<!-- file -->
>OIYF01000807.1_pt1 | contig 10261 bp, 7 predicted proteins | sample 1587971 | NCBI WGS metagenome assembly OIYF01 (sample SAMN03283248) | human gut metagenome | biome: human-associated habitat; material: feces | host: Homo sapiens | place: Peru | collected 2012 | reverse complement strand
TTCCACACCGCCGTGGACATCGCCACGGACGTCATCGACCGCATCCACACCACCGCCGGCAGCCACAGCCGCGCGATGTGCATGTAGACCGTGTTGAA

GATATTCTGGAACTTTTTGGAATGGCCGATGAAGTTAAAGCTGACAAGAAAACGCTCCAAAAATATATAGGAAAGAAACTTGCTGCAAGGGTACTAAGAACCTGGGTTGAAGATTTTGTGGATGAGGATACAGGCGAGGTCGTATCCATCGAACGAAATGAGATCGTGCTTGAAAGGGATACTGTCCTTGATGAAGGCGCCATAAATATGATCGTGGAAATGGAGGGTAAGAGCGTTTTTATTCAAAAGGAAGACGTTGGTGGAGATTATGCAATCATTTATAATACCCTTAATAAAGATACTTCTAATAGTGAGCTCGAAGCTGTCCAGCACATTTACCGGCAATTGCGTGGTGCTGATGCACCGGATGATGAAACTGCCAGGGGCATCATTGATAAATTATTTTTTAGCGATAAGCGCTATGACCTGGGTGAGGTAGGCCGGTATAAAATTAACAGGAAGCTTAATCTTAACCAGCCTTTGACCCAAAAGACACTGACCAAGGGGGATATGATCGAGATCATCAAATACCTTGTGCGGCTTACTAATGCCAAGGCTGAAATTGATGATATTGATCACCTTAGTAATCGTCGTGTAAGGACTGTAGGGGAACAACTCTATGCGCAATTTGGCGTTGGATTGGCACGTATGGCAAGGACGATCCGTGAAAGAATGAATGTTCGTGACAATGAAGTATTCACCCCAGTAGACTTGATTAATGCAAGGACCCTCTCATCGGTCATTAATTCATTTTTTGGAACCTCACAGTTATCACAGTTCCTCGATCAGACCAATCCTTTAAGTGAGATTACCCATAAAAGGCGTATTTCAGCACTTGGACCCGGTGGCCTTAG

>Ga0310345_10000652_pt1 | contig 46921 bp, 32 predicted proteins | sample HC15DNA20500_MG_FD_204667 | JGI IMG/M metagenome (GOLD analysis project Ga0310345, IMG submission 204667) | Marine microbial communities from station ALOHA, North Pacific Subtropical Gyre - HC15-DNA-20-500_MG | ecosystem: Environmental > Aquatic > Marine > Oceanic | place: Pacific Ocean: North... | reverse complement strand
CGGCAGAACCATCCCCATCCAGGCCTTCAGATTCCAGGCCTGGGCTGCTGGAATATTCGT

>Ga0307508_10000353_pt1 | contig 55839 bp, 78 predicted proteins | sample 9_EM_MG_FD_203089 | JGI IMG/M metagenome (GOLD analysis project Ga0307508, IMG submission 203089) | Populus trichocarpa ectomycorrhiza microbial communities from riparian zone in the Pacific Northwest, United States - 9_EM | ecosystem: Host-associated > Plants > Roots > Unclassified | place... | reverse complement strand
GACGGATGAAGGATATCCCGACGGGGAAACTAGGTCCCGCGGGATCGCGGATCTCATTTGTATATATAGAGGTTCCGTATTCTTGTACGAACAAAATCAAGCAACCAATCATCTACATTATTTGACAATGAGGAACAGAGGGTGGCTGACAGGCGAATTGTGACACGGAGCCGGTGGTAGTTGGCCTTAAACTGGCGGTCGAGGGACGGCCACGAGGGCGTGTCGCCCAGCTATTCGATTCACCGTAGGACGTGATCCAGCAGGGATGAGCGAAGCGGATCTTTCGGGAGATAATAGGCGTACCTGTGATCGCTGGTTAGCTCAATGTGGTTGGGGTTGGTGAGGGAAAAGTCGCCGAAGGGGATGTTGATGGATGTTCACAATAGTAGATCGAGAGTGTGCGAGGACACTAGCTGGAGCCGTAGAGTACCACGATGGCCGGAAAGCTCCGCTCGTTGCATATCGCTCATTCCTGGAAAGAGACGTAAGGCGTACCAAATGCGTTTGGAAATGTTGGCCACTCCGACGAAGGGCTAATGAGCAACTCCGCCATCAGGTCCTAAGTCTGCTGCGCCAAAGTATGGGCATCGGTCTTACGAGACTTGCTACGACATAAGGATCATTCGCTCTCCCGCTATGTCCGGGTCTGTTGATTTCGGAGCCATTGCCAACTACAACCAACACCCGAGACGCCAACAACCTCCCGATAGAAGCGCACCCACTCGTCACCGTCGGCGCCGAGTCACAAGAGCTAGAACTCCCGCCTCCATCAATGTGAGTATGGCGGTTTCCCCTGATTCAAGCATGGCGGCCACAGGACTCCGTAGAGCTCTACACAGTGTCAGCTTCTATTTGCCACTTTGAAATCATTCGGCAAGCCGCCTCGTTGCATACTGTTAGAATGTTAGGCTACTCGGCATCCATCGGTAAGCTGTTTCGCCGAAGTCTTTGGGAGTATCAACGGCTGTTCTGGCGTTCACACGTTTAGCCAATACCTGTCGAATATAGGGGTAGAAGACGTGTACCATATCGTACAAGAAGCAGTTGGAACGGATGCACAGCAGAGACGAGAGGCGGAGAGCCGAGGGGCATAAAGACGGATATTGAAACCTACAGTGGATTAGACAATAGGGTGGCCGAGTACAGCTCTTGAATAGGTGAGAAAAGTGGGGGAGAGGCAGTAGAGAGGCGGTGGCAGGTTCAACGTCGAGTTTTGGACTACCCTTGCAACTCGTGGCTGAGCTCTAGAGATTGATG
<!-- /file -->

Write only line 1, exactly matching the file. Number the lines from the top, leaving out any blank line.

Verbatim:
>OIYF01000807.1_pt1 | contig 10261 bp, 7 predicted proteins | sample 1587971 | NCBI WGS metagenome assembly OIYF01 (sample SAMN03283248) | human gut metagenome | biome: human-associated habitat; material: feces | host: Homo sapiens | place: Peru | collected 2012 | reverse complement strand